Breaking bad – how to stop games releasing with major bugs and issues

At the end of 2014, it felt like we couldn’t go a week without a game being released with some severe issues.

Assassin’s Creed Unity came out with glitchy visuals; Microsoft had serious issues with Halo: The Master Chief Collection’s online mode. Even Tetris had problems.

It was clear that these games just weren’t ready to be released,” MD of QA firm Testology Andrew Robson tells MCV.

They had issues and relied on Day One patches. QA teams only have a short time to make sure everything is working, which is detrimental to game quality.”

Babel Media functionality QA manager Mathieu Lachance is a bit more sympathetic and says that this is nothing new: 2014 had a few games with some issues,” he says. 2013 was the same. Before that, similar situations happened again and again. In practice, it’s impossible to release a flawless game. There will always be some bugs left in a game, be it within or outside of the developers’ control.”


A large portion of these problems were down to companies relying on post-release updates and fixes.

Patches allow for further developmental scope beyond release,” Robson says. 99 per cent of the time most of these issues would have been found during development but marked as ‘won’t fix’, or ‘waived’ in the bug database, or fixed in patches. This is purely so the games can be shipped. It’s a matter of selection for deadlines.”

VMC’s director of business development Ben Wibberley adds: Day One patches are now the norm for console releases and it was only a matter of time before developers weren’t able to fix all the known issues before launch.”

Testronic boss Dominic Wheatley adds that new hardware has exacerbated the situation.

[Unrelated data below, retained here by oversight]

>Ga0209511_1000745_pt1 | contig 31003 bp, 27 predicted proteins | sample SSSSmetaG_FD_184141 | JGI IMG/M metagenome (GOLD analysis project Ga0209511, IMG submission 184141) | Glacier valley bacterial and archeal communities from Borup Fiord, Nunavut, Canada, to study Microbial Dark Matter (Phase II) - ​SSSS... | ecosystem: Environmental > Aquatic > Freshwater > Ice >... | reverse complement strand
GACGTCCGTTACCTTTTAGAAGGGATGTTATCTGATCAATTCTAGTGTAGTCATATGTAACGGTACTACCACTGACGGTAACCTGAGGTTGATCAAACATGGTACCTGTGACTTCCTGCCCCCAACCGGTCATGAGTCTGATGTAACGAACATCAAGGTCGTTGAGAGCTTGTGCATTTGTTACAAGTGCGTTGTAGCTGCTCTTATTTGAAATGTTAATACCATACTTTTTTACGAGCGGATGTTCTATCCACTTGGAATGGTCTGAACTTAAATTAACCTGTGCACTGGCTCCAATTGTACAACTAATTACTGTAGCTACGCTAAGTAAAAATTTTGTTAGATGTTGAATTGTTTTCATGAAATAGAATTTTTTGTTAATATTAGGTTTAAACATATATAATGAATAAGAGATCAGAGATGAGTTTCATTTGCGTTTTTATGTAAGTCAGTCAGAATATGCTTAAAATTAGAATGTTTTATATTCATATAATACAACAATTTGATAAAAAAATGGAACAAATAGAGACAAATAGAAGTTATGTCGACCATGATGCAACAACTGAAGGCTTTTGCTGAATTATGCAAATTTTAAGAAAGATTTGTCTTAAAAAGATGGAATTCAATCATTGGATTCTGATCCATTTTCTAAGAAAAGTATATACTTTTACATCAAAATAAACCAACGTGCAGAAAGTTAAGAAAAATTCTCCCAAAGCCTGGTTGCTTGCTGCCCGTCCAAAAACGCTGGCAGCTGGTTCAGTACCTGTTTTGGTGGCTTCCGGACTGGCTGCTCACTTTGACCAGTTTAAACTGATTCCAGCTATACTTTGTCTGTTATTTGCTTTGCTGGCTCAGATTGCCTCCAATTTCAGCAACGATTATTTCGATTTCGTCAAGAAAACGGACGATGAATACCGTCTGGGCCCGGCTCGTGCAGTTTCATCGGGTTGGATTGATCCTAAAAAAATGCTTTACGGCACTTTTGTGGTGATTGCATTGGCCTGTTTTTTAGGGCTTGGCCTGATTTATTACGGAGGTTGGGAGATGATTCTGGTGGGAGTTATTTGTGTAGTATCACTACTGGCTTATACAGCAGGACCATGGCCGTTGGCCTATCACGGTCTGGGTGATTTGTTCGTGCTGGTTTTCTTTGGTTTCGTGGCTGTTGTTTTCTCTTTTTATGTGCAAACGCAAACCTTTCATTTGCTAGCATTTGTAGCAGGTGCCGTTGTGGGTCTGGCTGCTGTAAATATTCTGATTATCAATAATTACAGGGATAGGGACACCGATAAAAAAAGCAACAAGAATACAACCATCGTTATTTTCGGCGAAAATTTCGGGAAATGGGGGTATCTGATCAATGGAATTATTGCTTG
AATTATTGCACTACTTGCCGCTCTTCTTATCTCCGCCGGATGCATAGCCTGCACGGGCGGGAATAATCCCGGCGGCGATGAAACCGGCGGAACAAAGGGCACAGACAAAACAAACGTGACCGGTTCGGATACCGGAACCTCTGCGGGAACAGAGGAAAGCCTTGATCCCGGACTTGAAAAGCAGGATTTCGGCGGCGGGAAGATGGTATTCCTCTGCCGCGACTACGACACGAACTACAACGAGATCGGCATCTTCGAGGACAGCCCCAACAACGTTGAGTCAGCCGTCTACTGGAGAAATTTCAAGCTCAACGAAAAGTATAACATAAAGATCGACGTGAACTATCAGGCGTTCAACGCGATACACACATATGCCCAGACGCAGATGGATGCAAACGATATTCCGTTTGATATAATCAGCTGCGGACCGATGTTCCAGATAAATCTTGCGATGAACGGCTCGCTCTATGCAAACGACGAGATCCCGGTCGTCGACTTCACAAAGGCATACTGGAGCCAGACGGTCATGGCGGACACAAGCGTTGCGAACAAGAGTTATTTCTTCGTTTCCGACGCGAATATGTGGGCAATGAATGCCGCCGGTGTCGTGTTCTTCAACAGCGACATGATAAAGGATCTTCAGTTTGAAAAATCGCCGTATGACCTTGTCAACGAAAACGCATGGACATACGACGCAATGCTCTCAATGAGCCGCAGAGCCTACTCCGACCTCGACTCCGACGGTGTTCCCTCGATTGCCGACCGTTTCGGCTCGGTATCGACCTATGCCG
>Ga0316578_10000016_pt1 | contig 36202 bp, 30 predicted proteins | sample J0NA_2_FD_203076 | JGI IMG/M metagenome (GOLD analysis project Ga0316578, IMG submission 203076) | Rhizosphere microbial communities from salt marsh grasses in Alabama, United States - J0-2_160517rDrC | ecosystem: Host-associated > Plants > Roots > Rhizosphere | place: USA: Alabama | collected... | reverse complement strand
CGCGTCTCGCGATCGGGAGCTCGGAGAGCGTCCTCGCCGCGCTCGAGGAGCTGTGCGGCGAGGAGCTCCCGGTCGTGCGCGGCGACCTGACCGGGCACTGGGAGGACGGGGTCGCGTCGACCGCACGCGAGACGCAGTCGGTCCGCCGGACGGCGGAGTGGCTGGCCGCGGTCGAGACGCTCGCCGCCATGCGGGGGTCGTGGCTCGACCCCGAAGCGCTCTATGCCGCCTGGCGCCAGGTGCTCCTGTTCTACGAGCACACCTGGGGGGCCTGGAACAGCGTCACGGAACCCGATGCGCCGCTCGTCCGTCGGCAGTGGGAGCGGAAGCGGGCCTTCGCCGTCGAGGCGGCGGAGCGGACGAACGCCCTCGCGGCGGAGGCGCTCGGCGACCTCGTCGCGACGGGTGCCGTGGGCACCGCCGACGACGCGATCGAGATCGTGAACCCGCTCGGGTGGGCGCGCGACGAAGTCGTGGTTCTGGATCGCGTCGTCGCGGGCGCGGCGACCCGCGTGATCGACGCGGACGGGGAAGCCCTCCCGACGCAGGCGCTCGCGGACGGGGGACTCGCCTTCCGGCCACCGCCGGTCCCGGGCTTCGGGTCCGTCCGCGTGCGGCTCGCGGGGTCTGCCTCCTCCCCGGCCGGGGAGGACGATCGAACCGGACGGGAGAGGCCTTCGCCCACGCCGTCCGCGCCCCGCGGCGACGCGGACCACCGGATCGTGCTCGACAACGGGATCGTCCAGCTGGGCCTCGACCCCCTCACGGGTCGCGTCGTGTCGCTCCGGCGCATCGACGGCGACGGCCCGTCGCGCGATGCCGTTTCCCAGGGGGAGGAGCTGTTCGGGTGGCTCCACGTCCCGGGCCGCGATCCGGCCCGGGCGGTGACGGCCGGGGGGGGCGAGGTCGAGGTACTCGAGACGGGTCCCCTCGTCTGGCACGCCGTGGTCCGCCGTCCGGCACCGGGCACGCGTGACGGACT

New consoles always bring new challenges for the developers to get the best out of the machines, especially in the early years of their launch,” he says. The new consoles are giving headaches to some of the developers in being able to produce games to a standard that can be defined as next-gen.”

The run-on effect is that devs require more time making the game, resulting in QA firms
having less time to find bugs before launch.

QA has never really had enough time to test games thoroughly,” Robson says.

Shipping dates are now being driven more by marketing, TV ads, and window space in the shops, beyond excellence of product.”

Wibberley adds: Other compounding factors include the title being bundled with a console at retail, meaning the game simply has to ship, as well as marketing spends and campaign timelines that need to be adhered to. And publically traded publishers that have to ship certain titles to meet retail deadlines.”

Gamers wouldrather a developer be honest
and say the game has some issues and that
they need to put the release date back so
they can fix it before release."

Dominic Wheatley, Testronic

So what can be done to ensure the next set of big releases aren’t plagued by issues.

Games are so much bigger than they used to be. Integrating QA earlier into the development process would help,” Robson says.

So it really just comes down to having more time scheduled for QA and releasing the game when it’s truly ready.”

He continues: A few companies are doing it right by having Early Access releases and betas so they can get as many people playing before release to iron out issues.”

For Wheatley, the solution is simple: Gamers would rather a developer be honest and say the game has some issues and that they need to put the release date back so they can fix it before release.

Project Cars, The Witcher 3 and the PC port of GTA V are examples of delayed games, and the feedback on the whole has been positive, as fans know they care for the games, rather than release a broken title that requires patching for the first month or so.”

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